We plan to use training images from Flickr, Google, the attribute dataset provided by Farhadi et al, and ImageNet, as used in the paper. As for image descriptions, we will collect them by querying the Flickr API with the objects’ categories. We aim to gather upwards of 50,000 descriptions and parse them with the Stanford dependency parser.
Primary objects (person, bus, etc.) and surrounding objects (grass, sky, etc.) detectors find candidate objects. Each candidate region is processed by a set of attribute classifiers. Each pair of candidate regions is processed by prepositional relationship functions. A CRF (conditional random field) is constructed that incorporates the unary image potentials computed in the steps above and higher order text based potentials computed from large document corpora. A labeling of the graph is predicted. Sentences are generated using an N-gram model based on the labeling.
How are we training the model (CRF) -> with 100 hand-labeled images. (section 4.2 of paper)
4) CRF is used to predict best labeling for an object: Nodes correspond to object things or stuff, attributes of appearance of object, prepositions relating to spatial relationship between objects.
Since preposition nodes describe the relationship between a preposition label and two object labels (obj-prep-obj), they are most often modeled through trinary potential functions. However we must convert this to a set of unary and pairwise potentials through a z-node.
Backup Ideas If we run into issues, we plan to simplify the project and remove the spatial relationship of objects and just generate captions describing objects and their attributes. We can also use the methods described in the papers of related projects (see related work section).
We plan to perform experiments where we input an image into the model and manually examine the outputted caption. We then determine whether the caption was generated correctly given the image contents. The notion of accuracy does apply to our project, but perhaps not as strictly as accuracy may apply to a project that just classifies objects in images. Although classifying images is a part of our project, our project’s goal is to generate captions in which there are many potentially accurate captions possible for a given image. In the existing paper, the authors manually scored the generated image captions in three categories (quality of image parsing, language model-based, and template-based generation), hoping to find high average scores. The scores were on a scale of 1 to 4, where 4 was perfect without error, 3 was good with some errors, 2 was many errors, and 1 was failure. The results were an average score of 3.49 for the quality of generated sentences (very high score!), and a relatively high score for predicting image content: 2.85.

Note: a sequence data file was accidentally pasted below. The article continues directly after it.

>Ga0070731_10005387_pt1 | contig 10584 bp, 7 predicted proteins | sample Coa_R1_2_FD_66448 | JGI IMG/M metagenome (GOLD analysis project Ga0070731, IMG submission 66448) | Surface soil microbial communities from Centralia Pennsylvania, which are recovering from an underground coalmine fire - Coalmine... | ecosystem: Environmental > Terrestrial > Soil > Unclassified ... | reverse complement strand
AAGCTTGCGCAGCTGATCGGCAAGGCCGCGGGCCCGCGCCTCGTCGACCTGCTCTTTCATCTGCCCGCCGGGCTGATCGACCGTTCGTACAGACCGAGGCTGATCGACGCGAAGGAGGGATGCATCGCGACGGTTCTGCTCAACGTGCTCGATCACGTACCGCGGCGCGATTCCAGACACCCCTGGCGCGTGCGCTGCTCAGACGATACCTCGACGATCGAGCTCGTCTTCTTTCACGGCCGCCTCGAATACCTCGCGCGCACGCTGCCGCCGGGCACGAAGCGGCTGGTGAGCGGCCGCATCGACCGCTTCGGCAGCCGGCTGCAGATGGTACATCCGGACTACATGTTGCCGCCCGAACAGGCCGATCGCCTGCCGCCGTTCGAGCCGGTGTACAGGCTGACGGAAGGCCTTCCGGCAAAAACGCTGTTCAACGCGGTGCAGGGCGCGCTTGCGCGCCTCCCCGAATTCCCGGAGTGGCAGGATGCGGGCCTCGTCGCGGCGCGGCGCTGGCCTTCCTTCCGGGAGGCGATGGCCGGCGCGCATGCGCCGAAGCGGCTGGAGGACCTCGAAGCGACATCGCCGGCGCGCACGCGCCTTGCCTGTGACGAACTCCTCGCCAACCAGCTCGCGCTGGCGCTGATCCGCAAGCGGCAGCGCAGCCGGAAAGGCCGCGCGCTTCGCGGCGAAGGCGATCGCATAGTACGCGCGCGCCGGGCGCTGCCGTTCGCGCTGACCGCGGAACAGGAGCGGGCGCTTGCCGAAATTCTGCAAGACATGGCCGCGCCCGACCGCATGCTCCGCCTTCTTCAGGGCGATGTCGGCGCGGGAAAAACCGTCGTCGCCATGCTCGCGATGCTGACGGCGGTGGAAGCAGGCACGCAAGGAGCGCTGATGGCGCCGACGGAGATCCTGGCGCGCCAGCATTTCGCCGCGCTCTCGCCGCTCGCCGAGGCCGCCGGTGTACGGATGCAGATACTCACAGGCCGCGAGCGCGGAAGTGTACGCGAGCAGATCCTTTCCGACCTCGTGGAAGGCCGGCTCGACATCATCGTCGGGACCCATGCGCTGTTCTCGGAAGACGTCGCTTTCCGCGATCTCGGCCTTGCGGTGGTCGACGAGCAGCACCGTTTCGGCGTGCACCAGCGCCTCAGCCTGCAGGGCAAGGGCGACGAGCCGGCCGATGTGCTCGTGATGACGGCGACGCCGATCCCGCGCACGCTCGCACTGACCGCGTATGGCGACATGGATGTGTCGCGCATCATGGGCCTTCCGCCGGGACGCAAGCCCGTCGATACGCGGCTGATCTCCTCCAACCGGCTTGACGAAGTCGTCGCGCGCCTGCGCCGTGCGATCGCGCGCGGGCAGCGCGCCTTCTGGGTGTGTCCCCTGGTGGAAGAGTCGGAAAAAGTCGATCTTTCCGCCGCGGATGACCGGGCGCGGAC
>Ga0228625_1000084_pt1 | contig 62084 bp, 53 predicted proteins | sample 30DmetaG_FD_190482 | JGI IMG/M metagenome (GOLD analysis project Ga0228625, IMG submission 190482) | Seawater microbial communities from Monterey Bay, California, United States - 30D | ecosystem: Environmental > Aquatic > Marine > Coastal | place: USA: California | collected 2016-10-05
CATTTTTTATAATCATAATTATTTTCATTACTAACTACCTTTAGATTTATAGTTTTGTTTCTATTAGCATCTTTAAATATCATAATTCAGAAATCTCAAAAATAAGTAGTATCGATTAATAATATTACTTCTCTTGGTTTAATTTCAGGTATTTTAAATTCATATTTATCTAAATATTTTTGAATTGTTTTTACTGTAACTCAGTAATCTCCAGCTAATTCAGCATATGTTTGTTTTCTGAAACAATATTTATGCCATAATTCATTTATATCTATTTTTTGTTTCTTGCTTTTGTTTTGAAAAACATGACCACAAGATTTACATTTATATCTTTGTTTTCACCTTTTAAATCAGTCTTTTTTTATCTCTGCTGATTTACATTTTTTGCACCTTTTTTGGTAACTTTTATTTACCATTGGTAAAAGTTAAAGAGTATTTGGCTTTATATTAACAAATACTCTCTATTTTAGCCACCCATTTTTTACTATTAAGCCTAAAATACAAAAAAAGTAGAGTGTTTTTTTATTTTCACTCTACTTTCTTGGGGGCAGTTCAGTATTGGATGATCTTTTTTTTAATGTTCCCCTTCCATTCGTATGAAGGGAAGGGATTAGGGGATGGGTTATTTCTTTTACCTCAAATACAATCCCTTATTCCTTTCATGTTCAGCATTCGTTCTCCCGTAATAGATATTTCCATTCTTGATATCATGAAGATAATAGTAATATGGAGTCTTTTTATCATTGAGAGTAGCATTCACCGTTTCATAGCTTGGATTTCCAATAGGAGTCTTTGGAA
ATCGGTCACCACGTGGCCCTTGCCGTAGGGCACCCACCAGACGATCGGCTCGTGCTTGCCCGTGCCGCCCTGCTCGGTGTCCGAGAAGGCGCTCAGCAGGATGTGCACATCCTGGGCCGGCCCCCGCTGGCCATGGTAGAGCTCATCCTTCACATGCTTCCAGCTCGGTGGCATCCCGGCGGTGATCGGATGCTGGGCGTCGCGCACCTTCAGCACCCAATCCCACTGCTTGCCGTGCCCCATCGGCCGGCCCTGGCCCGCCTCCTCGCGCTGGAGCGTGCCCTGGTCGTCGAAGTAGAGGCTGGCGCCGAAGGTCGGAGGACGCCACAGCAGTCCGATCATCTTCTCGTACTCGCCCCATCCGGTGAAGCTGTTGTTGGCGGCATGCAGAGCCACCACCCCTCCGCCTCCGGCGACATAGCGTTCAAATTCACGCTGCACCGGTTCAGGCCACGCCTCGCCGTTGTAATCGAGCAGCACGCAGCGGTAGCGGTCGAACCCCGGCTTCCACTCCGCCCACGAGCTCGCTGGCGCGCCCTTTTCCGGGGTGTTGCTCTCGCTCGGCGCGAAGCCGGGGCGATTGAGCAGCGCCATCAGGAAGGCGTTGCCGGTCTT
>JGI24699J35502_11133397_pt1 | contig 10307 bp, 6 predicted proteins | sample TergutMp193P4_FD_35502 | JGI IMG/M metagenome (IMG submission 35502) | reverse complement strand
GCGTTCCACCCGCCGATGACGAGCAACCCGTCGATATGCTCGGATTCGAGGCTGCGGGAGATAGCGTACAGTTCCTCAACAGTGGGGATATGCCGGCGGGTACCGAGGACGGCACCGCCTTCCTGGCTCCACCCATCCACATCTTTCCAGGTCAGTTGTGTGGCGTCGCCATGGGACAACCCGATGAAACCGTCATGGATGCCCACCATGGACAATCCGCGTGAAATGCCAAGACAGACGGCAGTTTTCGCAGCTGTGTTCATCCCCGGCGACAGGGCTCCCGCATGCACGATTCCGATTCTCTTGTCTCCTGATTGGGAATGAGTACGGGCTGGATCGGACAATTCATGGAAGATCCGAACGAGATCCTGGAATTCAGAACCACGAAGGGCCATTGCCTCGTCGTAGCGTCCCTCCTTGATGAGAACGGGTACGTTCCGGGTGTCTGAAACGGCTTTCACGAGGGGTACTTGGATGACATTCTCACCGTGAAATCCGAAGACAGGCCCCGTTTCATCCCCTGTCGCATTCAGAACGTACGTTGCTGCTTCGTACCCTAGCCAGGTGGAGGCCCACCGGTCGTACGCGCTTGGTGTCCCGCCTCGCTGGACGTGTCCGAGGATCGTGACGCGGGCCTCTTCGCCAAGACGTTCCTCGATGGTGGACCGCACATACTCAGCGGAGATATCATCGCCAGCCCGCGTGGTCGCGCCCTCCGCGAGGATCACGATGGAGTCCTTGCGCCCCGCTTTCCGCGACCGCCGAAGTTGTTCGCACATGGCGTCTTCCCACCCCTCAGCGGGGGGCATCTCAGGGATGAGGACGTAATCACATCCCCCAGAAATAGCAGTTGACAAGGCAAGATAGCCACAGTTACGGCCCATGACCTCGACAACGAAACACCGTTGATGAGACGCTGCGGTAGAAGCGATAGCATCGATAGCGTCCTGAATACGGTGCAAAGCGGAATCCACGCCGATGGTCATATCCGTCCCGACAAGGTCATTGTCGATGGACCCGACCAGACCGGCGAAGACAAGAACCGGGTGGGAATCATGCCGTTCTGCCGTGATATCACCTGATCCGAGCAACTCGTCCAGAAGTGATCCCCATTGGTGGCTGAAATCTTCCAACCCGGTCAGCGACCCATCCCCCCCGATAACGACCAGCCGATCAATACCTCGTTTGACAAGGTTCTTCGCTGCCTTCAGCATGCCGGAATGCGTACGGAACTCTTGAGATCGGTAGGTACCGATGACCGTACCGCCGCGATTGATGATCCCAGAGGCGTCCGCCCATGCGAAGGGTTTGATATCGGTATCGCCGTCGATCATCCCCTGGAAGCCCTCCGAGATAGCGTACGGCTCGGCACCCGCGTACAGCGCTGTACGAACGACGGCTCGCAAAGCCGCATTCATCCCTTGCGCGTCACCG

Goal of the authors of this paper
The authors of this paper sought to generate captions rather than just retrieve and summarize captions from textual documents related to the images like previous similar projects/papers have done. Many previous projects leading up to this paper put little emphasis on the spatial relationships between objects. The authors of this paper also wanted spatial relationships between objects to be an important part of their project.
Base, target, and stretch goals
Base goal = what you think you definitely can achieve by the final due date.
Recognize primary objects in an image. Our caption would then just consist of the objects.
Target goal = what you think you should be able to achieve by the due date.
Recognize primary objects in an image with modifiers.
Our caption would then just consist of the objects and their modifiers
Stretch goal = what you want to do if you exceed your target goal.
Include spatial relationships in captions. This would mean our results fully match those described in the paper.
Why is Deep Learning a good approach to this problem?
Deep Learning is a good approach to this problem because it is unfeasible for text descriptions to be generated by a human for every image. Developing a successful technique for developing these descriptions using deep learning will be much easier and more practical in the long run to be used by a screen reader for people who are visually impaired, for example.
How are you planning to quantify or measure error or success? What implications does your quantification have?
We are planning to measure error and success based on if the sentences outputted are an accurate representation of the input image. For example, if we input a picture of a black dog we would expect the output sentence to describe the image as including a black dog. Because our algorithm has to categorize objects in an image, it could make certain assumptions about these objects in the image that may increase specificity. We would want to limit assumptions like this as much as possible. For example, given an image of a person, we would not want the algorithm to describe them as a “man” or a “woman” to avoid potentially harmful stereotypes. We would choose rather to describe the image by saying a “person”. We also noticed that in the paper one of the images described included the description of a “black person”, which was a person wearing black clothing. We would want to avoid categorizing this as a “black person”.
Division of labor
This project is quite the challenge for each of us individually. Moreover, this project divides naturally into two heavy parts (classification and caption generation). Our group agreed to meet and tackle each part together during group meetings to bounce ideas off each other and work as a group through discussion and pair-programming. We plan to swap who is the driver each meeting.